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No regrets for Ryan

25 July 2014

Jessica Pratt

War veterans provide inspiration for legal graduate

War veterans provided the inspiration for a Lancaster man to complete his legal degree at the University of Central Lancashire (UCLan).

Ryan Hall was born into a family where it was considered the norm to join the Army. His father joined the Royal Logistic Corps as a private at age 16 and worked up the ranks to become Regimental Sergeant Major.

Ryan and his family travelled with him to his various postings with the Army. Ryan initially studied at King Richard School, in Cyprus, but was forced to change schools to Our Lady’s Catholic College as the family moved from Nicosia, on the border between Cyprus and Turkey, back to Lancaster.

The 21-year-old, who has graduated with a First Class Degree in LLB (Hons) Law, said: “There was one side of the coin where I travelled with my dad to different places including, Cyprus, Germany, Northern Ireland and southern England. However, there was the other side of the coin where my dad had to be posted abroad to warzones including, but not limited to, Iraq (both wars), Falklands and Kosovo. These were always difficult times but it taught me a lot about life.”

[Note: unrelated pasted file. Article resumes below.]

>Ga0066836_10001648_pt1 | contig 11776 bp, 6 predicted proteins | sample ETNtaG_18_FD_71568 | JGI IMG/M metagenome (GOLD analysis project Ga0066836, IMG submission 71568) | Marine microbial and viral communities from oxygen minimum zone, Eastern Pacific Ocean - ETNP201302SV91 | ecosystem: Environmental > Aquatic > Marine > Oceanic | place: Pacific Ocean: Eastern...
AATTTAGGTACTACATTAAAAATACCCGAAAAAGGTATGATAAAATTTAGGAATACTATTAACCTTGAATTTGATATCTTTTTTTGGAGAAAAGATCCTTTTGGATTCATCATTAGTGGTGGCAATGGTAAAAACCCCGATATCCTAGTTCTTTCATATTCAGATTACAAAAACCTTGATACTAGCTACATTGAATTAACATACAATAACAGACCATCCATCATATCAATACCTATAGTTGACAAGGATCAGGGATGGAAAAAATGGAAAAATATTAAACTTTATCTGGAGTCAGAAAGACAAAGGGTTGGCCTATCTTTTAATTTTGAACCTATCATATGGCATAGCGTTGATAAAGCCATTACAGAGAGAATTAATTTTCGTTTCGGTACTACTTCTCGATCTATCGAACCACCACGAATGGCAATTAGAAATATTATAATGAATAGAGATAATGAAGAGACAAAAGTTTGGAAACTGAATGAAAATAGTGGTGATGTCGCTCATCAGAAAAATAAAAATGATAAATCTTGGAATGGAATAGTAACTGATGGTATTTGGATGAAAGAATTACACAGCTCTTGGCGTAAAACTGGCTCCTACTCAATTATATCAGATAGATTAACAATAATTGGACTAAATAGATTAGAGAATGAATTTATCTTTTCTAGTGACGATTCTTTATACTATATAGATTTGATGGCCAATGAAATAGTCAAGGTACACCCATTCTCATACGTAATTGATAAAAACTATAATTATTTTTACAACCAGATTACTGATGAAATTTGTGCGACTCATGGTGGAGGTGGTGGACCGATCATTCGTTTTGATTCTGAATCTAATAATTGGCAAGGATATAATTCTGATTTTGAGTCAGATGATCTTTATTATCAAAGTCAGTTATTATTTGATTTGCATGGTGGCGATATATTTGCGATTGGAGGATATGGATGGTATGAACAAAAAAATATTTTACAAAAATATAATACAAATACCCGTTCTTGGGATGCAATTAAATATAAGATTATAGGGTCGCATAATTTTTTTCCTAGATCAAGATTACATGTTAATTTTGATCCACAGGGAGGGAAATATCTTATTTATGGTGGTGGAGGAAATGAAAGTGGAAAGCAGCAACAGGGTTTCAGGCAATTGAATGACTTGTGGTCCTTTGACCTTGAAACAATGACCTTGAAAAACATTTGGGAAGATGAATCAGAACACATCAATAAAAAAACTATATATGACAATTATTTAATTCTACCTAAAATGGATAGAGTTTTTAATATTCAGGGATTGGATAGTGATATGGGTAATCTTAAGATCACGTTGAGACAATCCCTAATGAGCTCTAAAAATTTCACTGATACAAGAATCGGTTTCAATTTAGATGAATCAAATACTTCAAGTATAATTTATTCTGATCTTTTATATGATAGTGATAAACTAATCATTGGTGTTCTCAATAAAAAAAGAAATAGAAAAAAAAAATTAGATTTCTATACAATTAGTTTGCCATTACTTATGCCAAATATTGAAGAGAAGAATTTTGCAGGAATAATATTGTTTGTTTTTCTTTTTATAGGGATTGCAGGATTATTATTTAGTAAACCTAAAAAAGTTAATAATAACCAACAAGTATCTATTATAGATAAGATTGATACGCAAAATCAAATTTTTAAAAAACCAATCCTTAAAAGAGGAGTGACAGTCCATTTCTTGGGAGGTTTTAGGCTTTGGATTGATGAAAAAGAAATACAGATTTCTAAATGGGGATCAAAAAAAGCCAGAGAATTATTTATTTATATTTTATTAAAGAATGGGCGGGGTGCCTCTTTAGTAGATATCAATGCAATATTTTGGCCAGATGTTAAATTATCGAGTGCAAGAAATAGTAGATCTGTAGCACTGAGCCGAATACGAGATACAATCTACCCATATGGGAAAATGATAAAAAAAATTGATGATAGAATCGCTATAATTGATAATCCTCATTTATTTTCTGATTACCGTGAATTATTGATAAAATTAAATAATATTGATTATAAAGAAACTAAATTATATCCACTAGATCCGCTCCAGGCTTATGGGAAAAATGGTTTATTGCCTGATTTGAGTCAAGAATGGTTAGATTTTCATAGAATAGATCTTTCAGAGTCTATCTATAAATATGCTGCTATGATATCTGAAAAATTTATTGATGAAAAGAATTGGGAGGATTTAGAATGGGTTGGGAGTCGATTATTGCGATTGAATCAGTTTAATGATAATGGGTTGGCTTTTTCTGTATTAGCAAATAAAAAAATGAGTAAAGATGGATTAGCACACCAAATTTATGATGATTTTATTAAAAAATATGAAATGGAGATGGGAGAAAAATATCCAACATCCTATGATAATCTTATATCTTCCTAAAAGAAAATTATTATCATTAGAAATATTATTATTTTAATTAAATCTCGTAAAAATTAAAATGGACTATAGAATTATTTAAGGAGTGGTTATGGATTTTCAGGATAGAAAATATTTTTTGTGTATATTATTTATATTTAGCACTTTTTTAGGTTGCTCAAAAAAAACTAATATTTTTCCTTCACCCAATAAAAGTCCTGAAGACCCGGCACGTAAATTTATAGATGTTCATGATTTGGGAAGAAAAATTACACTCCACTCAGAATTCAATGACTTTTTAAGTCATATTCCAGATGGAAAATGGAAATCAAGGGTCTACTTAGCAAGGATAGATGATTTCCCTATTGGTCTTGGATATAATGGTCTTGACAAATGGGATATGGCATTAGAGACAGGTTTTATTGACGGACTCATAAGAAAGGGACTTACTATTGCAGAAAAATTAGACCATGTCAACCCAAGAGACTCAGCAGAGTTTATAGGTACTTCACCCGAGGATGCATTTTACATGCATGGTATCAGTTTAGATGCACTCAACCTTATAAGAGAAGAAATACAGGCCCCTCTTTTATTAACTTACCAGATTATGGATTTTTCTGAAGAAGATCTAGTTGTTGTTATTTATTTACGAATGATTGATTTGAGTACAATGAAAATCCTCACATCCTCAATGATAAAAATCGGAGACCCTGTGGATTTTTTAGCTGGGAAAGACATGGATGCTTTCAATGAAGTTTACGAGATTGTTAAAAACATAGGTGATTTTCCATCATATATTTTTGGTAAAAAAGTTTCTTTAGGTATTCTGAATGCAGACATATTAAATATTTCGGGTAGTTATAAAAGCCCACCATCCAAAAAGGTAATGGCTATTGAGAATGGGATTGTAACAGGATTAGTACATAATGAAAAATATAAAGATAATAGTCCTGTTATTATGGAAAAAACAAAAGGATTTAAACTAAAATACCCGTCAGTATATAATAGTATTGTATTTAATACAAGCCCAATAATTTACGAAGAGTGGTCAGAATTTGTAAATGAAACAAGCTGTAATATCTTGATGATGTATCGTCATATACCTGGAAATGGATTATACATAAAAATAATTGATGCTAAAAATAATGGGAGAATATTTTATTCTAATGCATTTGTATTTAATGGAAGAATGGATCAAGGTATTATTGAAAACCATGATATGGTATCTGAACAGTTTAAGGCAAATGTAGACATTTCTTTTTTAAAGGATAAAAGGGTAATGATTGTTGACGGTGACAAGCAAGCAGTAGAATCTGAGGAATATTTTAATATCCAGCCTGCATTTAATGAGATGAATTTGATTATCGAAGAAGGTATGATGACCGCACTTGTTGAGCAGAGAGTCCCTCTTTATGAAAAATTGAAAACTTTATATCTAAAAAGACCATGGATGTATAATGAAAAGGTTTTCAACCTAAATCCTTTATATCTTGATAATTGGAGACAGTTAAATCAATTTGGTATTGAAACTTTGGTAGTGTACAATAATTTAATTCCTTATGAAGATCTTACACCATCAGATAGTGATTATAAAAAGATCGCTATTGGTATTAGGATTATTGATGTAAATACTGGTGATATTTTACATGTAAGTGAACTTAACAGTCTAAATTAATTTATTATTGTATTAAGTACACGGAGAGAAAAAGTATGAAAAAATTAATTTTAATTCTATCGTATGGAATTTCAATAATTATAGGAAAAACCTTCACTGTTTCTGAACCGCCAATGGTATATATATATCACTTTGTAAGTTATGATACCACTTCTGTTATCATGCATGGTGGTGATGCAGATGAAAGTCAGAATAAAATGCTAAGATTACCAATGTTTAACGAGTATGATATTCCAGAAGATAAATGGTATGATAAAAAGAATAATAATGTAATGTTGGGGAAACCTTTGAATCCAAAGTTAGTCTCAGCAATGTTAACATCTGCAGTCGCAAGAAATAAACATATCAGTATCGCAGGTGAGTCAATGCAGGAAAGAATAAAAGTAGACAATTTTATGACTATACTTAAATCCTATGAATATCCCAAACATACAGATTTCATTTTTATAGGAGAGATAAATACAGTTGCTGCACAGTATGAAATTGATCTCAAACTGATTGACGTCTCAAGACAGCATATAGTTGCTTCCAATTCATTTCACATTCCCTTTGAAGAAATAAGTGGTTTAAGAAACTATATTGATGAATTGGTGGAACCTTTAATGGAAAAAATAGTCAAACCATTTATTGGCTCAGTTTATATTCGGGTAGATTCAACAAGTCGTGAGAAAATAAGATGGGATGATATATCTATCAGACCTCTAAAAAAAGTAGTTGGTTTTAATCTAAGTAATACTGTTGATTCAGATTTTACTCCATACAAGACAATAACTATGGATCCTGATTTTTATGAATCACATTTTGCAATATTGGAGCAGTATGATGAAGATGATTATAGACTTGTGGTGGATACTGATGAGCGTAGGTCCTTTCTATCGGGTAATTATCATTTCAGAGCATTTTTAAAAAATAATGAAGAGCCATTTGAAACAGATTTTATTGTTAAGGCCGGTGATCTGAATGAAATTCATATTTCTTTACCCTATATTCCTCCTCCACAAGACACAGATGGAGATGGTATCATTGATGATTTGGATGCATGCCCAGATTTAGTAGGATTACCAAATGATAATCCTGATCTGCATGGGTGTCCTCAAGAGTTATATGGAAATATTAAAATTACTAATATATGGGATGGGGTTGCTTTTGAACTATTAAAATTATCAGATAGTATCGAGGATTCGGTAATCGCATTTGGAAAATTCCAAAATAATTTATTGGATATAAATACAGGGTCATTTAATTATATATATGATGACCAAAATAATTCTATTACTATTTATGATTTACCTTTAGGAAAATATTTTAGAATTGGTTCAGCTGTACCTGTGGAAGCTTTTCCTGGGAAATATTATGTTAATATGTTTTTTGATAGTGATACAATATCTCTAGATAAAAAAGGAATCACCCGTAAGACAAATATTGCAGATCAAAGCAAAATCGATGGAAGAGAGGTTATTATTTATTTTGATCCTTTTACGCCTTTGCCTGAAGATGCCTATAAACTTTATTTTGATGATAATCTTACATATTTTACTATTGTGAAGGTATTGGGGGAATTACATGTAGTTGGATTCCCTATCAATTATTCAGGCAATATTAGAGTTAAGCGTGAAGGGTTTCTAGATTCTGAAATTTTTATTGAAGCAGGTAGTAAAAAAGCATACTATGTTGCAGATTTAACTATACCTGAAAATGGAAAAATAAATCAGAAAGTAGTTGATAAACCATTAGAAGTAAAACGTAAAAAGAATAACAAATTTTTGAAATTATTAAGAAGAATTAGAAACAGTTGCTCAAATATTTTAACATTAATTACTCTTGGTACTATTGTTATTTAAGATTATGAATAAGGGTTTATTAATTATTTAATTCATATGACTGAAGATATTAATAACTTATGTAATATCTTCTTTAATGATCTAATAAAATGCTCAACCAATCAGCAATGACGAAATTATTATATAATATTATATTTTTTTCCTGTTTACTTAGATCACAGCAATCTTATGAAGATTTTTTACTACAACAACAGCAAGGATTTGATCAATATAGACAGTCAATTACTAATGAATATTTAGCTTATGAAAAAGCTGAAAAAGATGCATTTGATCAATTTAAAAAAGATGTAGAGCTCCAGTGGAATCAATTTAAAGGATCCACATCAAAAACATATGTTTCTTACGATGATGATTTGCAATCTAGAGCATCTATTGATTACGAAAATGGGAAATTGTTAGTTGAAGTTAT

"I asked some veterans what their biggest regret was. They all stated that they had no regrets apart from that they wished they went to university. I didn’t want to regret not going to university later on in life, so university was the way forward for me"

Having developed a keen interest in becoming a police officer earlier in life, Ryan returned home from Nicosia in 2008 to find out the police force were not recruiting. He decided to study law at UCLan in an attempt to become an officer in the future but he enjoyed the course so much that he now wants to become a solicitor. His First Class Honours degree has ensured that he already has interviews lined up to become a trainee.

Ryan added: “Coming from an army background, I had obviously considered the armed forces as a career but I decided to go against it and pursue further study. This is because when I was younger, I asked some veterans what their biggest regret was. They all stated that they had no regrets apart from that they wished they went to university. I didn’t want to regret not going to university later on in life, so university was the way forward for me.”

He was one of 4,600 students who graduated in front of family and friends at Preston’s Guild Hall last week.